The New York Knicks are a franchise that has been stuck in mediocrity. They have had some really bad times and some really good times but they haven’t won a championship in recent memory. Blame it on James Dolan, blame it on Mike D’Antoni or Mike Woodson, blame it on Eddy Curry, blame it on the Bulls, but the Knicks just have not been able to get over the hump. But, do not fear Knicks fans, there is light at the end of the tunnel. You may not see it yet, but you will soon.
The legenadary Phil Jackson is now manning the helm of the Knicks, and Dolan is no longer backseat driving. Now that the Zen Master is making the decisions he wants to make, he brought in his guy to coach, who will be running his system on the floor, and doing it with guys he genuinely wants on the team.
Phil Jackson and Triangle Offense go together like peanut butter and Jelly. You can’t think of one without the other. The Knicks are obviously going to be running a lot of their offense through this system, and head coach Derek Fisher has already implemented the Triangle with New York’s summer league team. Below is a look at the Knicks use of the Triangle in Summer League action.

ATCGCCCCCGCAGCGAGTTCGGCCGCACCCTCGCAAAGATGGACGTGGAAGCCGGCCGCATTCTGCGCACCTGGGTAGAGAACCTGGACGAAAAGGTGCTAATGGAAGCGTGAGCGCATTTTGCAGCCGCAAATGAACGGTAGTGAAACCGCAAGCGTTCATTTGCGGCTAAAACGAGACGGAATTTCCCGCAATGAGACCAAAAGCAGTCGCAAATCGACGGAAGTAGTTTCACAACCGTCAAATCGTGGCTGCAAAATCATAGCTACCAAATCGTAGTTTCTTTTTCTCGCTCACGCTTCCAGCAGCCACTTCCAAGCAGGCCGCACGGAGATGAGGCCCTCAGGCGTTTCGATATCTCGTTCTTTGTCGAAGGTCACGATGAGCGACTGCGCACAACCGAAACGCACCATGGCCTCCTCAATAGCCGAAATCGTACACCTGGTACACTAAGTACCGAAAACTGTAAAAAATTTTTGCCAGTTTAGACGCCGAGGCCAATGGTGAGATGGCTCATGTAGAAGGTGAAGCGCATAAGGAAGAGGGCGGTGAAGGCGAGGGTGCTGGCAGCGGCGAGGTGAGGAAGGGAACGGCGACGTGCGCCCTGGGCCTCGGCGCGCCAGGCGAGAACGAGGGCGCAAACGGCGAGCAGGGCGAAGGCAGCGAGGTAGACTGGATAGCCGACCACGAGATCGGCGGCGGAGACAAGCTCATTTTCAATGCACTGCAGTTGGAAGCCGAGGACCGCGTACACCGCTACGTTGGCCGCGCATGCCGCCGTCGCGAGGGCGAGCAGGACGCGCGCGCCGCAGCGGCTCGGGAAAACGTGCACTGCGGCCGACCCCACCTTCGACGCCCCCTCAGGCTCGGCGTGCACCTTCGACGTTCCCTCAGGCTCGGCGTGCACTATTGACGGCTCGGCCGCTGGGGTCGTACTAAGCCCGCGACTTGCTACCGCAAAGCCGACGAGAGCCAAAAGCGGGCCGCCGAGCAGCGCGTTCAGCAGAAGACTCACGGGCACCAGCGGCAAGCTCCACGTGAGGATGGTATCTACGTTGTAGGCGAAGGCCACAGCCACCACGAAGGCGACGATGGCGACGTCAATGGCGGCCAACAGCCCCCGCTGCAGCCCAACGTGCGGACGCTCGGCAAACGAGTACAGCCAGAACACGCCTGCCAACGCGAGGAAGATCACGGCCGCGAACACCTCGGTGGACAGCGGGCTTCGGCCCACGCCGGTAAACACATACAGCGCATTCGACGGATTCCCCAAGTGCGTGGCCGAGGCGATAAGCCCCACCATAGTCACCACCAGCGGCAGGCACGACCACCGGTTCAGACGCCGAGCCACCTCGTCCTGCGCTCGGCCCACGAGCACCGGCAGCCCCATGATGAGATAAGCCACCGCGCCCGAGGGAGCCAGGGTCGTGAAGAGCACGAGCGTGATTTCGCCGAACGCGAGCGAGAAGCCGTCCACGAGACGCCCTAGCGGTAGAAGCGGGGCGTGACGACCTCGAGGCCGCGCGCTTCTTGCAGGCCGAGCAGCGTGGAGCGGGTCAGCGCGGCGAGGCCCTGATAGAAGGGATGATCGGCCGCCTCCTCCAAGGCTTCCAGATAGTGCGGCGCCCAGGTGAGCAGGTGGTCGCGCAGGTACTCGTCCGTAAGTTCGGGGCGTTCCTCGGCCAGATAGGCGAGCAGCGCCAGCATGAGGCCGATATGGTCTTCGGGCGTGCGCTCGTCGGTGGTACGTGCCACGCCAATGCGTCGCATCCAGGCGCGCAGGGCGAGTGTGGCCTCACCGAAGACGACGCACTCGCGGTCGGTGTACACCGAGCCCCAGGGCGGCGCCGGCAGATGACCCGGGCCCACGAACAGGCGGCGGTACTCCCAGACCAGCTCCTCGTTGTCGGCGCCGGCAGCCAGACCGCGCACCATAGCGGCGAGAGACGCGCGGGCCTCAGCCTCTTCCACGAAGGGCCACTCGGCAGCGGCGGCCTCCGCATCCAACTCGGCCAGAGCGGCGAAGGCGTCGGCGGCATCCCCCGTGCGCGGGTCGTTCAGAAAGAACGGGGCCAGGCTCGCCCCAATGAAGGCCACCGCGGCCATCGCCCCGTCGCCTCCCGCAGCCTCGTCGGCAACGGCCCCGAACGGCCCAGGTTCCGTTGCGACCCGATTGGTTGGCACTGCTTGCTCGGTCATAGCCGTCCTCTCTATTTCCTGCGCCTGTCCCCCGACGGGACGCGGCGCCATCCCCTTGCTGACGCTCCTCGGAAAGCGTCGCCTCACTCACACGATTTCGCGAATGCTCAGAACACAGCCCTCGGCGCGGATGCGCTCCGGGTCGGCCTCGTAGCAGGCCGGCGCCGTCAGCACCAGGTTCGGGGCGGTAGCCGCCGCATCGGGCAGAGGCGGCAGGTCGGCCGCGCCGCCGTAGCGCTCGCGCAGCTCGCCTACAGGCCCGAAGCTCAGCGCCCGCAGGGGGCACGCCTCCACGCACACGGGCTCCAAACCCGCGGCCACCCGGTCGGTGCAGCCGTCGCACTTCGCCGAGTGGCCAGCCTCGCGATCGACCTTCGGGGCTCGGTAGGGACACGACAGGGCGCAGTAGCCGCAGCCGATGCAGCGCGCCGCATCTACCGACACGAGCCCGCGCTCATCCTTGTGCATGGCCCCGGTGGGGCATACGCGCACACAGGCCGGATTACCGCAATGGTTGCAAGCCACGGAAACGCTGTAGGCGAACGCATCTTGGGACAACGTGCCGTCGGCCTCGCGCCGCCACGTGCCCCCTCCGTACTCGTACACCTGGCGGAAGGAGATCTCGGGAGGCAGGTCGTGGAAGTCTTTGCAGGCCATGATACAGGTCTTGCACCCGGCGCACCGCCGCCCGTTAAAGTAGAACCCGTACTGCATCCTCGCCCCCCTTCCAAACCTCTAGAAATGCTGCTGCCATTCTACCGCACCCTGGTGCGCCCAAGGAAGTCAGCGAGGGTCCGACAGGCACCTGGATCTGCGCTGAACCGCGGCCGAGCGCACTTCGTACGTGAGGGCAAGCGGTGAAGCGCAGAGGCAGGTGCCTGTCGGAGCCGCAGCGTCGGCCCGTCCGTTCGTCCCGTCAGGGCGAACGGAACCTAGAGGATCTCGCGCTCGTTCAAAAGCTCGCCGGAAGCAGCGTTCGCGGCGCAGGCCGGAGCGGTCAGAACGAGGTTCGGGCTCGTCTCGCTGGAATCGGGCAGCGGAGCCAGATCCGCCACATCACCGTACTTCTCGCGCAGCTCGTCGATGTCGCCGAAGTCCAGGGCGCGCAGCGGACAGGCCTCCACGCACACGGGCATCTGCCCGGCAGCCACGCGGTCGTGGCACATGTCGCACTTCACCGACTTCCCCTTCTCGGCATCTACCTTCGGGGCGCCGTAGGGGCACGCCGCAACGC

As a coach, Jackson won 11 rings running the triangle and every team had a few similar traits.1
- Every single one of Jackson’s championship winning teams had at least two players who took the bulk of the scoring load and most had a third. Every one of those teams had three players average 12.8 PPG or more. Typically there was a hierarchy of one 25.0 PPG player, one 15-20 PPG player, and one 12.5-15 PPG player. The only exception are the ’00-’01 and ’01-0’2 Lakers but Shaq and Kobe both averaged higher than 25.0 PPG.
- Each team had role players who could space the floor. B.J. Armstrong, Steve Kerr, and Derek Fisher are all examples of this.
- They outrebounded their opponents, often by a significant margin. Offensive rebounding was also a big emphasis.
The Knicks roster as it stands now does now does not completely fill these requirements but there is a lot of promise. I would be a little surprised if the Knicks made the playoffs but honestly it wouldn’t make me spit out my coffee.